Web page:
Although there are numerous cases in California which have discussed the applicability of the doctrine of estoppel to assert the statute of frauds, we have found only a handful which did so in the context of a contract involving the sale of goods. In Booth v. A. Levy & J. Zentner Co., 21 Cal.App. 427, 131 P. 1062, the plaintiff sought to recover damages for the defendant's refusal to accept and pay for a load of cranberries which the plaintiff's assignor had allegedly sold to the defendant. In response to the defendant's contention that the memorandum signed by the parties was not sufficient to take the transaction out of the statute of frauds, the plaintiff claimed that the defendant was estopped to rely upon the statute of frauds. The facts upon which the plaintiff relied in making this contention were that the plaintiff's assignor had shipped the cranberries to the defendant and upon the defendant's refusal to accept and pay for the cranberries, the assignor had sold them to a third party at a loss. In holding that the defendant was not estopped to assert the statute of frauds, the appellate court stated as follows: ‘We see nothing in the record to support the contention that defendant is estopped to rely upon the statute of frauds. It is a plain case where the seller chose to ship goods to a distant buyer who was bound by an oral agreement only. To hold that under such circumstances the buyer, who refuses to accept the goods, is estopped to rely upon the statute would be to practically abrogate the statute of frauds. (Citation.)’ (P. 431, 131 P. 1064.)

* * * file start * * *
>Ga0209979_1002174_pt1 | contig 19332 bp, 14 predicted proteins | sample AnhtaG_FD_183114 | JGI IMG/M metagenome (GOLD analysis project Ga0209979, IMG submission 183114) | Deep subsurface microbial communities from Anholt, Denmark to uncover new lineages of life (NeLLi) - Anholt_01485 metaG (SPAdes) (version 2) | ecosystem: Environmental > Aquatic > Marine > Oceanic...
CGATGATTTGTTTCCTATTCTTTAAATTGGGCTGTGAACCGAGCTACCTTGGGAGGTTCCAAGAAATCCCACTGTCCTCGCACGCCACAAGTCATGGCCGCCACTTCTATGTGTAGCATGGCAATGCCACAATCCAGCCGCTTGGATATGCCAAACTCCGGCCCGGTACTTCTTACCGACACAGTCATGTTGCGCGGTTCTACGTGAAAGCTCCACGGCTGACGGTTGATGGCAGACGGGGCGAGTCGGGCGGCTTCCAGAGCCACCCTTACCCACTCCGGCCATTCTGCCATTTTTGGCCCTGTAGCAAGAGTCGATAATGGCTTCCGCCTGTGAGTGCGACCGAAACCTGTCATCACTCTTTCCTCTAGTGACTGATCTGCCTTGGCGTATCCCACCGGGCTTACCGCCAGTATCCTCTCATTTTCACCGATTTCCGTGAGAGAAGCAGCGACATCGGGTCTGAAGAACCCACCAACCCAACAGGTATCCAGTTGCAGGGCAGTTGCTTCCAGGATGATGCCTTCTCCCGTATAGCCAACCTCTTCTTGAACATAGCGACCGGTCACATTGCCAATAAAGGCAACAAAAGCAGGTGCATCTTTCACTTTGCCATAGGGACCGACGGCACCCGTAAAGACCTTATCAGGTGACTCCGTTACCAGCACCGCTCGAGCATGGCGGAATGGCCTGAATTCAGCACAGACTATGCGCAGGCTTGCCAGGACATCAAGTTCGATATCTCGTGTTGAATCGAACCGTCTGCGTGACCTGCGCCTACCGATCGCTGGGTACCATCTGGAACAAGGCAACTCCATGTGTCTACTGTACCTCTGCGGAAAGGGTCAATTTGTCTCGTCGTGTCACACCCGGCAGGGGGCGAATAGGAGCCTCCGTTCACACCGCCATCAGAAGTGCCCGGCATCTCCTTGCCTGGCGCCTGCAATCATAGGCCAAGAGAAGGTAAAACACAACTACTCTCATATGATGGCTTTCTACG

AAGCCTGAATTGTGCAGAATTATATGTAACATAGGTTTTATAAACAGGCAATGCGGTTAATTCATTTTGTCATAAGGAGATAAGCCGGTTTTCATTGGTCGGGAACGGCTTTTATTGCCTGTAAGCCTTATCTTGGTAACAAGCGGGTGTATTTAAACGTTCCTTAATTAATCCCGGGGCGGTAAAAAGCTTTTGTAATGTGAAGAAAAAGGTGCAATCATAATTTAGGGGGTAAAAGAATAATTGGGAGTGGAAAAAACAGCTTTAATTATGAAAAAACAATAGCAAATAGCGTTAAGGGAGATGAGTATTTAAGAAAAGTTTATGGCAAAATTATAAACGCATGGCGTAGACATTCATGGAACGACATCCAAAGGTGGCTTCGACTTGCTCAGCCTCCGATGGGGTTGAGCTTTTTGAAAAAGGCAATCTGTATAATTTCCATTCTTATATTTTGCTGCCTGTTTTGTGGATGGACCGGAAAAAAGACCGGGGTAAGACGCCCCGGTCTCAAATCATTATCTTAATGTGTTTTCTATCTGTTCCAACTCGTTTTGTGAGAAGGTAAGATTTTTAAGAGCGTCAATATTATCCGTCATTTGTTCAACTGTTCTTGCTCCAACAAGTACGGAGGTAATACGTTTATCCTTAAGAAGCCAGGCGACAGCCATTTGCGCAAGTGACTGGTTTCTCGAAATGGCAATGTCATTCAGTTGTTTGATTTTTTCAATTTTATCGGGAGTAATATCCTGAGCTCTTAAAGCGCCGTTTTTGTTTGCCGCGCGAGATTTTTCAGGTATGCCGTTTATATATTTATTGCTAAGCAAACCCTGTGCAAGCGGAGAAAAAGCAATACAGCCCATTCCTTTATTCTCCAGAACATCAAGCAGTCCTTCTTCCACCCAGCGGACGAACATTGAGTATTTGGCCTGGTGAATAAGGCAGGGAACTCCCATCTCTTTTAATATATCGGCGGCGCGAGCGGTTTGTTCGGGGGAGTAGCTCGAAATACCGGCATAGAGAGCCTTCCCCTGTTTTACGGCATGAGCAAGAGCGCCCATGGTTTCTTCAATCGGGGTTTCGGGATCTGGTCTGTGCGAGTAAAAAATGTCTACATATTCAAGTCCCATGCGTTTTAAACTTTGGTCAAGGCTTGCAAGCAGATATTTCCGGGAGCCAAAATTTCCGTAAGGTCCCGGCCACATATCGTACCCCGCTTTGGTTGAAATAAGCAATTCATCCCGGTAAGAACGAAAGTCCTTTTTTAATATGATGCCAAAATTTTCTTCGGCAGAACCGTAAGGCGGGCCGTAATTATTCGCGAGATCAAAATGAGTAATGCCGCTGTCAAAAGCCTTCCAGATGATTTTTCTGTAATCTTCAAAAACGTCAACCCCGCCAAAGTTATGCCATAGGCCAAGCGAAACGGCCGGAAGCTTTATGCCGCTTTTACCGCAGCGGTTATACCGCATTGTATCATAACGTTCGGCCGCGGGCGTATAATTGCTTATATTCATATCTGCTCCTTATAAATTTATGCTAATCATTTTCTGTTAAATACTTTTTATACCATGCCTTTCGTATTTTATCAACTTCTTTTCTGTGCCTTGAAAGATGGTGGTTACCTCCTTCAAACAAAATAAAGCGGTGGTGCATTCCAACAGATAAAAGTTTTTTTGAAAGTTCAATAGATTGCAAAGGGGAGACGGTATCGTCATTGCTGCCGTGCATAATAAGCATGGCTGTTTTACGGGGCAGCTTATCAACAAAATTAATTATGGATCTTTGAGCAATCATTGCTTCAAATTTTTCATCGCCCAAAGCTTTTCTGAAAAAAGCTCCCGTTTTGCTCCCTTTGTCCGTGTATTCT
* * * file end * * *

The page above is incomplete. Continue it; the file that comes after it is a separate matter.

In Little v. Union Oil Co., 73 Cal.App. 612, 238 P. 1066, the appellate court affirmed a judgment of the trial court sustaining the defendant's demurrer to the plaintiff's complaint, which alleged as follows: that the plaintiff and the defendant entered into an oral agreement by which the latter agreed to deliver gasoline to the plaintiff for one year; that in reliance upon this agreement the plaintiff contracted with a third party to sell to it the gasoline supplied by the defendant; that the defendant subsequently refused to perform its contract with the plaintiff; and that due to the defendant's breach of the subject contract the plaintiff was unable to perform his contract with the third party, thereby suffering damages based upon his loss of profits. In holding that such allegations did not call for the application of the estoppel doctrine and that the plaintiff's complaint therefore failed to state a cause of action, the appellate court stated as follows: ‘Appellant's position, in view of the facts pleaded, is that of one who, while he has relied on representations which, the other elements being present, would result in an estoppel, has not changed his position to his injury; but, the general market conditions being such that a resale at a profit is certain, he contends that to permit the seller to assert the invalidity of the oral agreement would result in a change of his otherwise advantageous position in the market and a consequent loss. The result of such application of the doctrine would be its use as an instrument of gain or profit while its object is protective and limited to saving harmless or making whole the person in whose favor it arises (citations).’ (Pp. 620—621, 238 P. 1069.)